Robert Holbrook Smith was born on August 8th 1879 in St. Johnsbury, Vermont. After graduation
from Dartmouth College in 1902, he completed his medical training at Rush Medical School in Chicago.
While attending college, he became a steady drinker; a situation
that progressed until his recovery. In 1915 , some 17 years after he had first met her, he
married his high school sweetheart Anne Ripley and brought her to Akron. Even though he became
a successful surgeon, he continued to struggle with alcoholism.
In 1935 Dr. Bob met Bill Wilson, a New York businessman and entrepreneur who was struggling with
his own alcoholism. The two immediately became close friends, with Bill showing Dr. Bob how he,
Bill, with spiritual help, was finally able to recover from the effects of alcoholism,. Dr. Bob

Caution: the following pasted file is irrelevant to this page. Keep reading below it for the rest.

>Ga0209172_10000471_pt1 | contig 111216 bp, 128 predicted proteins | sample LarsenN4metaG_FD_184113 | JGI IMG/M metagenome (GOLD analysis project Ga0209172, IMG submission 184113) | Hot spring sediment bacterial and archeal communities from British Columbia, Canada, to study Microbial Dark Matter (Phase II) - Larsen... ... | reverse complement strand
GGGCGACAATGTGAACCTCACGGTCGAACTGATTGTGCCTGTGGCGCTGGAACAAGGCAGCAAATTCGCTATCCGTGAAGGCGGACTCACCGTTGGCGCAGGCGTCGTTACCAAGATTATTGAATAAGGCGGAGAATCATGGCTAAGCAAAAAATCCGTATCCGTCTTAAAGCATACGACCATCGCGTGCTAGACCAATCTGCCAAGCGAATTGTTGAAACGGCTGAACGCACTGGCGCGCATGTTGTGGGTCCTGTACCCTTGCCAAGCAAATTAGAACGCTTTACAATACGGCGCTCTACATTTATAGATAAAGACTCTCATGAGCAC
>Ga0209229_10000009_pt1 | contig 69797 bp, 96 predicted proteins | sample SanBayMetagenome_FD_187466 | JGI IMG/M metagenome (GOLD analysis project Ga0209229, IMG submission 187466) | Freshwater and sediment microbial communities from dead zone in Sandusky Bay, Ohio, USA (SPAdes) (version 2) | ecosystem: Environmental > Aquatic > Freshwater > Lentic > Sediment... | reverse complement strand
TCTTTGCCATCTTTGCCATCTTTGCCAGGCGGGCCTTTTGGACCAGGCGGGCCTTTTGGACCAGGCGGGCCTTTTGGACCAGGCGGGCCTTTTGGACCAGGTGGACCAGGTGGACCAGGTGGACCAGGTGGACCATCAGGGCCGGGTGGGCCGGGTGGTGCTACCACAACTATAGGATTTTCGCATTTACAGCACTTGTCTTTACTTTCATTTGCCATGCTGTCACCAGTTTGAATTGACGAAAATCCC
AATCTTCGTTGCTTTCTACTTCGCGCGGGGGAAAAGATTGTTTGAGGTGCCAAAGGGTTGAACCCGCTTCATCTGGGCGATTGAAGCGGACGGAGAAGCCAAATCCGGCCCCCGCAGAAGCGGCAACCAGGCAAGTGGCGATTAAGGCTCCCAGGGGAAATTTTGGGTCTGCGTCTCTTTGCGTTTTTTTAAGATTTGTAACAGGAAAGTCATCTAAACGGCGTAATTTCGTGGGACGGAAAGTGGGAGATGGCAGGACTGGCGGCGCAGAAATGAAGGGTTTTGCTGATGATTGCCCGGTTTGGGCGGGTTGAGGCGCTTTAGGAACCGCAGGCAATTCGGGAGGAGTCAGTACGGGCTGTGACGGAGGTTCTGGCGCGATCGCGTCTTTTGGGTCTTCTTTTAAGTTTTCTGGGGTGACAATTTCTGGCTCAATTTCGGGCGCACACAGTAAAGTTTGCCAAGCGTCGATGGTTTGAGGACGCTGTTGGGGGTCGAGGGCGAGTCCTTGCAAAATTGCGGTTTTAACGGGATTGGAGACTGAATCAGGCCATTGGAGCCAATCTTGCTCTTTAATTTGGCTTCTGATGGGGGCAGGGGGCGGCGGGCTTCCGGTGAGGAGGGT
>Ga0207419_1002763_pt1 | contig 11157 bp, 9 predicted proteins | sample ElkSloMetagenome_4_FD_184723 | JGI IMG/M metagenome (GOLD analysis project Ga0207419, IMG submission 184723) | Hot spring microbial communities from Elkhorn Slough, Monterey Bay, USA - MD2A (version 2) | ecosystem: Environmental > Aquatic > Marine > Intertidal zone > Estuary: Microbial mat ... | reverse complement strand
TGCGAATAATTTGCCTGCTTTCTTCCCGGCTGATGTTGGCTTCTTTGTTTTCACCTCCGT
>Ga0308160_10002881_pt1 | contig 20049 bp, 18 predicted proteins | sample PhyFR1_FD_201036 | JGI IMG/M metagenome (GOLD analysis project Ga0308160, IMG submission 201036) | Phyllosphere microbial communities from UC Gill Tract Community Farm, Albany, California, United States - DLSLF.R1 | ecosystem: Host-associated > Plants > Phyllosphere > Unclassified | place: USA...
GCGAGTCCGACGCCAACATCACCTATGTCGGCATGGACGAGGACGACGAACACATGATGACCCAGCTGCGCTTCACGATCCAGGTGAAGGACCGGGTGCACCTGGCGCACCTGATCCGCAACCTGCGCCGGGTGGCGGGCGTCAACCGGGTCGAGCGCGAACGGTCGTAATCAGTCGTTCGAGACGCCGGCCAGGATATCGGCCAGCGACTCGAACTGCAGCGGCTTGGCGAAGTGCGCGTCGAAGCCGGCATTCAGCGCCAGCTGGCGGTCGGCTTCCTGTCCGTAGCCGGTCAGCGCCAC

had his last drink on June 10, 1935, and that is considered to be the founding date of Alcoholics Anonymous.
In 1939 the book, Alcoholics Anonymous, written by Bill Wilson, Dr. Bob and other early members of
our fellowship was published, and the fellowship that came to be known as Alcoholics Anonymous
was born. Dr. Bob was called the "Prince of Twelfth Steppers" by Bill Wilson because he personally
treated more than 5000 alcoholics without charge. Also, it was in Dr. Bob's home that some of the
basic ideas essential to the A.A. way of life were developed.
Dr. Bob always said that A.A.'s fundamental ideas came from the study of the Bible and that
he personally did not write or have anything to do with the later writing of the 12 Steps.
In Dr. Bob's mind, the Steps in their deepest essence simply mean "love and service."
Dr. Bob died on November 16, 1950 in Akron, Ohio after 15 years of uninterrupted sobriety.
Ever a self-effacing and humble man, he might be astonished, and we feel very pleased, to
realize that Alcoholics Anonymous has become a world-wide organization that continues to
help so many helpless alcoholics begin and continue along the Road of Happy Destiny.